Former CTE student demonstrates skills learned at Institute

Former Clare-Gladwin Career Center student Christopher Buzzelli returned to the Career and Technical Education (CTE) Culinary Arts program this month to demonstrate what he’s learning as a current student at the Culinary Institute of America (CIA) in Hyde Park, NY.

Accompanied by another classmate from the Institute, the 2011 Beaverton High School grad prepared a fall-themed dish for the current CTE Culinary Arts students, including pumpkin bread with squash and potato puree soup served in a bowl made from an apple. Buzzelli also discussed the rigor of the Culinary Institute of America and many culinary-related techniques.

Buzzelli’s interest in the culinary field began in high school. His senior year at Beaverton High was spent in the Culinary Arts program through the Clare-Gladwin Career Center, where he received the training needed to earn his ProStart Certificate. According to the National Restaurant Association, the ProStart certificate is an industry-recognized certificate that signifies a strong foundation in the basic management and culinary skills considered critical to success by industry leaders.

“Since I completed certain requirements of the ProStart program, I was able to get a special $2,500 scholarship from the program’s sponsor, the National Restaurant Association,” he said.

As he approached the conclusion of his high school career, Buzzelli began looking at culinary schools to attend following graduation. “My first mentor was an alum of CIA and it always stuck out to me as being the Harvard of cooking colleges,” he said. “After a visit with my father, I was really sold that I couldn’t settle for anything less.”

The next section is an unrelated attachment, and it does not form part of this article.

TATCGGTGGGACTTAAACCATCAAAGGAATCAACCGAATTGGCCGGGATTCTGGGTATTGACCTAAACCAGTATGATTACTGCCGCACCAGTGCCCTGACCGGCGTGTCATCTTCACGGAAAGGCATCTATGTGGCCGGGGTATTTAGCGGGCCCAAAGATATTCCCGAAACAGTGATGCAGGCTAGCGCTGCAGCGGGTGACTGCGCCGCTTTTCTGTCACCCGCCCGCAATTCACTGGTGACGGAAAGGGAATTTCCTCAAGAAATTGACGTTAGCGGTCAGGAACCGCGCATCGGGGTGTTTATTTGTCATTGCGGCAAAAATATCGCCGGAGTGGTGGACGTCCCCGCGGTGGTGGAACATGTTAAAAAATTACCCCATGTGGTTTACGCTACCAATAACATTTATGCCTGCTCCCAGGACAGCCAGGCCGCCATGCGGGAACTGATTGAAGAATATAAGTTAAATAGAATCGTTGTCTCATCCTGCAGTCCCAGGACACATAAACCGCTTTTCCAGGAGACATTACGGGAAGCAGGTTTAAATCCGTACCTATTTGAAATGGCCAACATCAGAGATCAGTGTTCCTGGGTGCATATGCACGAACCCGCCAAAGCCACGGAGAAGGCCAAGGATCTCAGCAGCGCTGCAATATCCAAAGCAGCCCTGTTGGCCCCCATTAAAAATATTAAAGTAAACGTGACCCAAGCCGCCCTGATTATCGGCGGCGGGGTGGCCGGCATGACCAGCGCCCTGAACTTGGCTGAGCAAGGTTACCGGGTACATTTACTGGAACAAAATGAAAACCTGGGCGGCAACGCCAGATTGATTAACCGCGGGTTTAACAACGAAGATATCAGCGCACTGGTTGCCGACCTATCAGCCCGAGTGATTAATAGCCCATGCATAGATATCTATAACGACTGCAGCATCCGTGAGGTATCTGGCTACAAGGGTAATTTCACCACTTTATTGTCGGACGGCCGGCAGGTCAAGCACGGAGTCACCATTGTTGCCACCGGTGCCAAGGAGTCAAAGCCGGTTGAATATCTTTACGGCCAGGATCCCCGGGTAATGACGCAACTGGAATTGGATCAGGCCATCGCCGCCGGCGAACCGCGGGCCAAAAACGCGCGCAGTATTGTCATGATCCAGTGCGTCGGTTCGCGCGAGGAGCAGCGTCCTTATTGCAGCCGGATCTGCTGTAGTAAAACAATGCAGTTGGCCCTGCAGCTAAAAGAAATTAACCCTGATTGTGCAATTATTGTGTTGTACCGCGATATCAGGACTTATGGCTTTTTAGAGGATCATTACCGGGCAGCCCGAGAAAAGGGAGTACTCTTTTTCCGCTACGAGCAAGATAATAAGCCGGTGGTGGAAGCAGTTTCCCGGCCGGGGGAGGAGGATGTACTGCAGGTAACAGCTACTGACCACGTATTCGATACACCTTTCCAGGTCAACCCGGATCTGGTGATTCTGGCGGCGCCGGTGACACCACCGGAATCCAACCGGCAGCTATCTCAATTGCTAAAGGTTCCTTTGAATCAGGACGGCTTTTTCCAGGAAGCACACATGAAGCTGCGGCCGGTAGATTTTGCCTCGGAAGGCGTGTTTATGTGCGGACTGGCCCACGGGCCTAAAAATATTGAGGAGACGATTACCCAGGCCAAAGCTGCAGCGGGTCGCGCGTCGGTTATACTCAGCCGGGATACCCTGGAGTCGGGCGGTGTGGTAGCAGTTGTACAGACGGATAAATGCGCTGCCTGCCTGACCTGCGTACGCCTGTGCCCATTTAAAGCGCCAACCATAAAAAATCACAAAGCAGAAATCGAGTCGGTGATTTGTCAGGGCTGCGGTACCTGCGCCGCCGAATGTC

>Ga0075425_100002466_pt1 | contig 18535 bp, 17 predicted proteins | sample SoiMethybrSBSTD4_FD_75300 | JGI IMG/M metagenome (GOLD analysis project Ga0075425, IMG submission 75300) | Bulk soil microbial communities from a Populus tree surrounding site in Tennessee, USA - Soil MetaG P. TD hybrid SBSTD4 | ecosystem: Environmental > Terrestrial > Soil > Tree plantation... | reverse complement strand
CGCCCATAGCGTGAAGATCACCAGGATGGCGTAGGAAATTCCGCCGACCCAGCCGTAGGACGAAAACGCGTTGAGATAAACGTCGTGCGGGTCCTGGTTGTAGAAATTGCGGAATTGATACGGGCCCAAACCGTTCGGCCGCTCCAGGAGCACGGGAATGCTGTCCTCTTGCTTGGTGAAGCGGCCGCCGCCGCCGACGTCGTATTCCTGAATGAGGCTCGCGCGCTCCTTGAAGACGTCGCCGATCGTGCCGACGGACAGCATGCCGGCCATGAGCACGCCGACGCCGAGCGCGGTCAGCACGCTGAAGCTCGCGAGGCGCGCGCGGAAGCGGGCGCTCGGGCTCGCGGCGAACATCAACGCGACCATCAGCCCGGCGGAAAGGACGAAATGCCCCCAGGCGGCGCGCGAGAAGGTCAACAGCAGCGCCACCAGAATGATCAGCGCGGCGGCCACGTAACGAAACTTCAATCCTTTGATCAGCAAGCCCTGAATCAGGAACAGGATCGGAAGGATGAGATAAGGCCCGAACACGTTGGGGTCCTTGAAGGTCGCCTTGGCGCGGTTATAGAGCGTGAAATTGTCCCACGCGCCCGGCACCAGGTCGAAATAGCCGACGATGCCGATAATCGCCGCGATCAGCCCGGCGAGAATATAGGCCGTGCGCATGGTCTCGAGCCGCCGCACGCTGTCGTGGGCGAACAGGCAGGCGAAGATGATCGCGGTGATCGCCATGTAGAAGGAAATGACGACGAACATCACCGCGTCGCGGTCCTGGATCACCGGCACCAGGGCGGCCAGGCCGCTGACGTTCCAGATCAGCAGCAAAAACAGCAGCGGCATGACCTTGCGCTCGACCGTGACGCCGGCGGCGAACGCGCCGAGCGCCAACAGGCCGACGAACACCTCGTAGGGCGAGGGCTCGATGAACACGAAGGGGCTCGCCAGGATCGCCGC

Since then, Buzzelli has thrived at the Institute. “I enjoy using food as a medium to express myself,” he said. “The culinary field is very hands-on and there is great diversity, so every day brings a new challenge. At the end of it all, you get to bring joy to people.”

Buzzelli recently completed an externship at the Roaring Gap Club, located in the Blue Ridge Mountains of North Carolina. According to Buzzelli, the club is a “summer retreat for some of the South’s wealthiest families. It was a great experience to spend the summer in that area and a great learning experience to hone my skills and test my abilities to cook.”

Scheduled to graduate this May, Buzzelli hopes to land a job in kitchen management and develop as a chef. Eventually, he’d like to run his own restaurant.

Buzzelli encourages students interested in the culinary and hospitality industry to participate in the CTE program. “If your passion is sincere, then it is important to get all of the knowledge you can in that field,” he said. “Take advantage of the opportunities provided to you; CTE is a good opportunity.”

The Culinary Arts program is one of nine Career and Technical Education (CTE) programs offered to local high school juniors and seniors through the Clare-Gladwin Career Center. Students spend half of their school day in their CTE program and the other half at their local high school.

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